For six years I volunteered at a NYC community garden called Green Dome at North 12th St./Union/ Driggs in Brooklyn. Although I don't miss the "gardening by committee" feeling, I do miss the tenacious people and plants. Green Dome is no vegetable-plotted garden but a great mix of perennials, trees, shrubs and hardscaping. It feels like a little oasis in McCarren Park, of which it is technically part. Because the garden is open daily to the public (unmonitored) and mostly unwatered, the plants need to be tough to survive. Comfrey (genus symphytum, I'm unsure of the species), one of the toughest, came along with me to New Jersey when we left Brooklyn in 2006. This is a plant with serious territorial ambition and it took me a year or two of moving it around to find the right spots for it. I planted it on both sides of the dominating and thirsty silver maple that towers over our garden. The soil near the root flare of this tree is full of roots, some major, but the comfrey has dug in and flourished. I always welcome its elegant downward-facing white bells in the spring but cherish its toughness in out-competing all the other weeds year round. That lean situation is probably what keeps it from taking over the whole garden.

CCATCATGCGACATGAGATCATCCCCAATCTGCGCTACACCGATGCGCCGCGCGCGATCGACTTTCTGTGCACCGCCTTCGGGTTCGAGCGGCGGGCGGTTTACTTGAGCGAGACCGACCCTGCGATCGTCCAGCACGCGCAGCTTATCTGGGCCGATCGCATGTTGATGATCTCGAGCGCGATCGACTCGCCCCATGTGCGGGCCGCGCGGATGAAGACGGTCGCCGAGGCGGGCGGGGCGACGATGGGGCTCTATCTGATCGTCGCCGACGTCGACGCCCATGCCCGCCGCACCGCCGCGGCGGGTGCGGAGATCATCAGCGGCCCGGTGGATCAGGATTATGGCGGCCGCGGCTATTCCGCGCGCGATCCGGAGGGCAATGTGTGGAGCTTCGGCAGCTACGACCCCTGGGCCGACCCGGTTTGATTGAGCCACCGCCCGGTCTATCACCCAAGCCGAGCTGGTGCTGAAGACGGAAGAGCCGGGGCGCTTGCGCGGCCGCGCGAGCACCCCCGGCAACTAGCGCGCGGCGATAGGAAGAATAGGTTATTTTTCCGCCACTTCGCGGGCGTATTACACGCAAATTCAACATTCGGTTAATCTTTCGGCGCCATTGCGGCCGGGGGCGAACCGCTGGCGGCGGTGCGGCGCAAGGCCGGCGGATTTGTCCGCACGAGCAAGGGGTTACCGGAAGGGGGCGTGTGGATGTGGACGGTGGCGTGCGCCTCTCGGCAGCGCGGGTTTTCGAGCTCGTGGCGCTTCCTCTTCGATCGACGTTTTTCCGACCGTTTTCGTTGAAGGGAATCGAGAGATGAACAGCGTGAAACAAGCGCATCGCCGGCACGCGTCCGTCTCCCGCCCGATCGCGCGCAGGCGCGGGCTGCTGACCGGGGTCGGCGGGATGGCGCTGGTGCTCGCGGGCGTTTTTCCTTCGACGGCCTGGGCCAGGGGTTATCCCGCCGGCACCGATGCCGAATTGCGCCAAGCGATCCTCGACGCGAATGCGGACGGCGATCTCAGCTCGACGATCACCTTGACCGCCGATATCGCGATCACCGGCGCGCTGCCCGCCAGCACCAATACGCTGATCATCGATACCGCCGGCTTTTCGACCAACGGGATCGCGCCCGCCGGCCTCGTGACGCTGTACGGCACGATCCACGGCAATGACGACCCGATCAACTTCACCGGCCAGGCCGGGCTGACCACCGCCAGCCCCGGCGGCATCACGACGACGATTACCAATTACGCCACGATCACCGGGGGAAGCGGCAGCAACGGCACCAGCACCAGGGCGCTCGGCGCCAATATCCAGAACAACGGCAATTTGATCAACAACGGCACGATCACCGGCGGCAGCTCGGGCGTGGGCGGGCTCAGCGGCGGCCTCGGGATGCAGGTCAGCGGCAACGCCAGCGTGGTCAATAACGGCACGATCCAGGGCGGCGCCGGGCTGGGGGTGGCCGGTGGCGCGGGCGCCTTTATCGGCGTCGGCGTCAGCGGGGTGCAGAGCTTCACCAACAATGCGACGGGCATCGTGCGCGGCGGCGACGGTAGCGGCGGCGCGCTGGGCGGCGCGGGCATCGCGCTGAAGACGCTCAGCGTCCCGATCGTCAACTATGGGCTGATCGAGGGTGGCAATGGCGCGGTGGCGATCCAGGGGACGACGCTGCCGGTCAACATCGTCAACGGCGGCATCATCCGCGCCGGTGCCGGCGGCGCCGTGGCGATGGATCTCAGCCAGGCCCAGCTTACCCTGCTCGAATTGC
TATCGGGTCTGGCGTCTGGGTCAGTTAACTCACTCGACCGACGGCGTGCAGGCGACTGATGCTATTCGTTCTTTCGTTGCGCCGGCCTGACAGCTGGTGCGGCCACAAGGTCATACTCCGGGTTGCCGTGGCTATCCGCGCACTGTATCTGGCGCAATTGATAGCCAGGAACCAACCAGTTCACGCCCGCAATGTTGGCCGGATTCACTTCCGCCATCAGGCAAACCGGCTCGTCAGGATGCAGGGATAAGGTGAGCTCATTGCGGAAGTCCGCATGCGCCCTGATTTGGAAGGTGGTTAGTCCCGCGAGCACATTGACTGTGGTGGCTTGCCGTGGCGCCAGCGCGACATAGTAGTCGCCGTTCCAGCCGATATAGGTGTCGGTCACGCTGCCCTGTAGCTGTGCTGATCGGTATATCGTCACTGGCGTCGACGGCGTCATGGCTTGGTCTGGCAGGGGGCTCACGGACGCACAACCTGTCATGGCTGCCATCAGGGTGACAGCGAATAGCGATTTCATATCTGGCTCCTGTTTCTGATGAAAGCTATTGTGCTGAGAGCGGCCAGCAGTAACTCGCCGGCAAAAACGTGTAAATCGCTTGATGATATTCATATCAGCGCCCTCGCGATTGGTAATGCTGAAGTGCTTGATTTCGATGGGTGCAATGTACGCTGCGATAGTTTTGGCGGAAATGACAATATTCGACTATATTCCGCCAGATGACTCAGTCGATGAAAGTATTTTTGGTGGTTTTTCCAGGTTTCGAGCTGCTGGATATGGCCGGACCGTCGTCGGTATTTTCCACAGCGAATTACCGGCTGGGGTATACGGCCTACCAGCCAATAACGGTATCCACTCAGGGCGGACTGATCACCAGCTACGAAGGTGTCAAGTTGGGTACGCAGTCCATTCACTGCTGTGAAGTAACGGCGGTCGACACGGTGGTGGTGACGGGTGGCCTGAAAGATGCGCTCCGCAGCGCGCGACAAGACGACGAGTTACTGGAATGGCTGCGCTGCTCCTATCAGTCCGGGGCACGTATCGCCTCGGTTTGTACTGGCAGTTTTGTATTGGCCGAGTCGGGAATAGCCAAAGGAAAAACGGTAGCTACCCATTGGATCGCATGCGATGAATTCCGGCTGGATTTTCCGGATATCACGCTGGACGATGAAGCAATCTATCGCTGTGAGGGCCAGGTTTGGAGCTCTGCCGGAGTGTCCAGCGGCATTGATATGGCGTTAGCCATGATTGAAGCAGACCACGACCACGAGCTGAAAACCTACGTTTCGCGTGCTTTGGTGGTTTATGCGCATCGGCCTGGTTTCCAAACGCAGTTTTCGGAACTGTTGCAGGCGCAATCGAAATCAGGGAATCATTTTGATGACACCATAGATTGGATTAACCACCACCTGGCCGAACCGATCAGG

Another plus is that comfrey foliage is especially high in nitrogen, phosphorous, and potassium. When I remember, I sometimes throw a few comfrey leaves into the planting hole of new plants. Supposedly they break down quickly and supply a nutritional boost to the new plant.
In the end, I know that if the comfrey gets out of hand in the garden, it can always enrich the compost pile.